Recommended Readings

Harned, M. S., Dimeff, L. A., Woodcock, E. A., Kelly, T., Zavertnik, J., Contreras, I., Sanner, S. (2014). Exposing clinicians to exposure: A randomized controlled dissemination trial of exposure therapy for anxiety disorders. Behavior Therapy, 45, 731-744.

Farrell, N. R., Kemp, J. J., Blakey, S. M., Meyer, J. M., & Deacon, B. J. (2016). Targeting clinician concerns about exposure therapy: A pilot study comparing standard vs. enhanced training. Behaviour Research and Therapy, 85, 53-59.

Farrell, N. R., Deacon, B. J., Dixon, L. J., Lickel, J. J. (2013). Theory-based training strategies for modifying practitioner concerns about exposure therapy. Journal of Anxiety Disorders, 27, 781-787.

Farrell, N. R., Deacon, B. J., Kemp, J. J., Dixon, L. J., & Sy, J. T. (2013). Do negative beliefs about exposure therpay cause its suboptimal delievery? An experimental investigation. Journal of Anxiety Disorders, 27, 763-771.

Hipol, L. J., & Deacon, B. J. (2012). Dissemination of evidence-based practices for anxiety disorders in Wyoming: A survey of practicing psychotherapists. Behavior Modification, 37(2), 170-188.

DVD and VHS:

  • U.S./Canada/Mexico:
  • 1 to 3 Videos: $5.00 per Video
  • 4 or more Videos: $20.00
  • Other Countries:
  • 1 Video: $10.00
  • 2 or more Videos: $20.00

BOOKS

  • Outside U.S.
  • 1 Book: $20.00
  • 2 or more: $30.00

JOURNALS & NEWSLETTERS

  • U.S. Free
  • Canada/Mexico: 1 Journal: $10.00
  • Other Countries: 1 Journal: $30.00
Directories

The Association for Behavioral and Cognitive Therapies (ABCT) is an interest group of mental health professionals and is not a certifying organization. The Association, therefore, does not make specific referrals, but does make its list of members and specialties available.

ABCT is not a certifying organization and does not make specific referrals. This service does not include and does not intend to confer opinions, ratings, or reviews of participating professionals. ABCT assumes no responsibility with respect to the selection of a therapist and the outcome of the therapy. This list is provided as a public service and includes the names and clinical practice information of ABCT Full Members who choose to participate in this service. The absence of the name of a behavior therapist from this list in no way implies that they are not a competent behavior therapist; it only implies that they do not participate in this particular service.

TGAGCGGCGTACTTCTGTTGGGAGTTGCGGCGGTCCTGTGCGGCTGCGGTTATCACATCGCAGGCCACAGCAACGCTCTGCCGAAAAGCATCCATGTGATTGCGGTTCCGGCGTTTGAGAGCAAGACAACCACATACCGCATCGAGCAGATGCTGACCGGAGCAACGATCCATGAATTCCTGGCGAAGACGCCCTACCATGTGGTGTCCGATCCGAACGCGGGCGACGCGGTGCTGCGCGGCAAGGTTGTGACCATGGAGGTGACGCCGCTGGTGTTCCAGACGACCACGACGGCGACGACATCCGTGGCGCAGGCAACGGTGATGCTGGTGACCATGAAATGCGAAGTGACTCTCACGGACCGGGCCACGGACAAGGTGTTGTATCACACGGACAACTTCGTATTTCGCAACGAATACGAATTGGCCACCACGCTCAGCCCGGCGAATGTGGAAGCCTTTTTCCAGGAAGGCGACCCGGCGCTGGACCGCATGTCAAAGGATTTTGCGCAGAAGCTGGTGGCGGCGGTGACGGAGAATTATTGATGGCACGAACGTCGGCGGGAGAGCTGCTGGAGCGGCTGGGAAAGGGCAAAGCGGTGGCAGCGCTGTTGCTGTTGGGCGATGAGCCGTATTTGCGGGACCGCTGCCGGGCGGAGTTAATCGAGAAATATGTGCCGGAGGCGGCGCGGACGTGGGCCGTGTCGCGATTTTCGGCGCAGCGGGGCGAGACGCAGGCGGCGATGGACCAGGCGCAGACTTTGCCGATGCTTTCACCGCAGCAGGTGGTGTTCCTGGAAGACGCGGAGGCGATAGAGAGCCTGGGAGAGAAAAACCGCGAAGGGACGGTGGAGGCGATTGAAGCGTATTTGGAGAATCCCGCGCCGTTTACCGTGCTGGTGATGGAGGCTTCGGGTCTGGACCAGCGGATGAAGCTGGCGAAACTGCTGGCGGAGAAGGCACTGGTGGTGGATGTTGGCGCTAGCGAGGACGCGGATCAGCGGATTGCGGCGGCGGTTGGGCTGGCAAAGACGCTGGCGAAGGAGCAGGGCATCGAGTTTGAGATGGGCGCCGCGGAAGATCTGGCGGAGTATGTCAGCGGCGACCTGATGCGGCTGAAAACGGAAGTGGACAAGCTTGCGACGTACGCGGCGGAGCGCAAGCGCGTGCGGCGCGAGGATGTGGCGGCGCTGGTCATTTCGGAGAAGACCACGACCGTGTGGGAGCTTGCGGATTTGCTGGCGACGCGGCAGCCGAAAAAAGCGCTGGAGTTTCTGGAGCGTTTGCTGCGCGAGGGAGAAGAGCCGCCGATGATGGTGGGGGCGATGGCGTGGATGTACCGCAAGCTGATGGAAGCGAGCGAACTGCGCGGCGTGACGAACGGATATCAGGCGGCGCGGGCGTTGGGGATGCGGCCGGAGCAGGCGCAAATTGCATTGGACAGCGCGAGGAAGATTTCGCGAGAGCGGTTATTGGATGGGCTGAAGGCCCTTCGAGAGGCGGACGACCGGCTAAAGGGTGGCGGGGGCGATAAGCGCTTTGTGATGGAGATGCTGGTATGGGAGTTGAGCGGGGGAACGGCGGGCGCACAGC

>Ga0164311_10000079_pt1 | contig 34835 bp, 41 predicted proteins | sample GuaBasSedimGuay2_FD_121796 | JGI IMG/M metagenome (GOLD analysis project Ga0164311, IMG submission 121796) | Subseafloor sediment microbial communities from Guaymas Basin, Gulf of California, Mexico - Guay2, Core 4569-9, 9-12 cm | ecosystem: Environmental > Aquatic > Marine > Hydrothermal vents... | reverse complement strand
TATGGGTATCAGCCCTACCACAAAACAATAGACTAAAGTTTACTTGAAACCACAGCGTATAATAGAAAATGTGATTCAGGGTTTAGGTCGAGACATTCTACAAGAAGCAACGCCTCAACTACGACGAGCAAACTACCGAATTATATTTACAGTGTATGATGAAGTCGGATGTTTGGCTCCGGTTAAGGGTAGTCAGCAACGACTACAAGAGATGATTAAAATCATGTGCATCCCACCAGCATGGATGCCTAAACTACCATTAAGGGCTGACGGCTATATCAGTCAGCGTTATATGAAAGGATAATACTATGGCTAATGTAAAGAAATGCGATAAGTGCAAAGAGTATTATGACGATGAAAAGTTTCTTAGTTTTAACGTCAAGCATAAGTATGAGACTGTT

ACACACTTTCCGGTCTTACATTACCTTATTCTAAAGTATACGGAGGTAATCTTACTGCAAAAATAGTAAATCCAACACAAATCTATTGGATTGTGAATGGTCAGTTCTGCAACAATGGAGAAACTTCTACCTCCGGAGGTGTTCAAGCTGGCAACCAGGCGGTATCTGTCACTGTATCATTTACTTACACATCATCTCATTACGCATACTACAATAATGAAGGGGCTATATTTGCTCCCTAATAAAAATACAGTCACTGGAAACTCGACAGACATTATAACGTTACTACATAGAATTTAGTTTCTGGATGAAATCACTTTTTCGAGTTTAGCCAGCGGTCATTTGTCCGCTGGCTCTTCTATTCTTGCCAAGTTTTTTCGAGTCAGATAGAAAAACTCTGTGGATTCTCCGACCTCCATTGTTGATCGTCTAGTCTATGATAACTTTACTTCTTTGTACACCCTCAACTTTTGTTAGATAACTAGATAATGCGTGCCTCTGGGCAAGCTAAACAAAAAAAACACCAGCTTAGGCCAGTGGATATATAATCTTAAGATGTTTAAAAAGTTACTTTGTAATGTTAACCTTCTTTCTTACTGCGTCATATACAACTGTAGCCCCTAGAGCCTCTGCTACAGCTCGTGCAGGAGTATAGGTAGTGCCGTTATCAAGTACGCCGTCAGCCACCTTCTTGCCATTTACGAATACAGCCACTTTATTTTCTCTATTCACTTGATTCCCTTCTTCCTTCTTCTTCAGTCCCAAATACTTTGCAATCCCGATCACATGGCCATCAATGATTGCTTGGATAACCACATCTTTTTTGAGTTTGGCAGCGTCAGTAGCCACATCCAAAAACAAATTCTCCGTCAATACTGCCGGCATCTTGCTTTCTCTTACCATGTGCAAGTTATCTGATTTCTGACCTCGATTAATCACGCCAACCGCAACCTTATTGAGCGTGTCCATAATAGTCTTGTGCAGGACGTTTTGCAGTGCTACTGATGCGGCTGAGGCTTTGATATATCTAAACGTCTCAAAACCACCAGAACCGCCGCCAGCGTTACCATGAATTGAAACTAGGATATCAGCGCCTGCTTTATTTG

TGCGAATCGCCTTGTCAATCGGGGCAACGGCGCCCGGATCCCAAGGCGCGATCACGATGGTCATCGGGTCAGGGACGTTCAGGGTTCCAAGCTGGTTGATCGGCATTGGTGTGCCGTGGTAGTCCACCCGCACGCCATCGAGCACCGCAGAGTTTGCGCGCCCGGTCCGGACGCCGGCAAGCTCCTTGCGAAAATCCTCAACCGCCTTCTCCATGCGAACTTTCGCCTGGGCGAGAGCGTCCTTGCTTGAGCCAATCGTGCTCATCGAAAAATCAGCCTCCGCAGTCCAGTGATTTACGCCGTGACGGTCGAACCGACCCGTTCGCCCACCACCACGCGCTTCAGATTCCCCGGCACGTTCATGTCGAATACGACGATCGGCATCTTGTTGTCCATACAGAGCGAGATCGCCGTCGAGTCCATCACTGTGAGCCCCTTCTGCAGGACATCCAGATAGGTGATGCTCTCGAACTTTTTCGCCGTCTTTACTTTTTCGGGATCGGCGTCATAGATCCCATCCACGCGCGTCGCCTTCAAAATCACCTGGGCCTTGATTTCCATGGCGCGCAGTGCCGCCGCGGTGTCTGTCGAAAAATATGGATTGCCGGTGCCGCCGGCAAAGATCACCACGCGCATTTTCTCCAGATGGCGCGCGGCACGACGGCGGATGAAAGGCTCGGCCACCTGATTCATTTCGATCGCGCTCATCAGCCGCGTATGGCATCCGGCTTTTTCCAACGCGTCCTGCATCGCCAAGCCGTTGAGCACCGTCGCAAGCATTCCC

We would appreciate your dropping us a line to know if our service was helpful to you. Please keep in mind that the listing in the Find A Therapist section makes no representation with respect to the success of your treatment. ABCT assumes no responsibility for the results of your therapy or the associated costs.

Links

As a service to its members and to other interested in behavior therapy and cognitive behavior therapy, ABCT maintains links to organizations with similar interests and goals. ABCT neither reviews nor endorses these linked web sites and is not responsible for their content.

How to Contact Us

For any questions or comments regarding our information or security practices, you may contact us by e-mail at teisler@abct.org or by mail at David Teisler, CAE, Director of Communications, Association for Behavioral and Cognitive Therapies, 305 Seventh Avenue, 16th Floor, New York, NY 10001-6008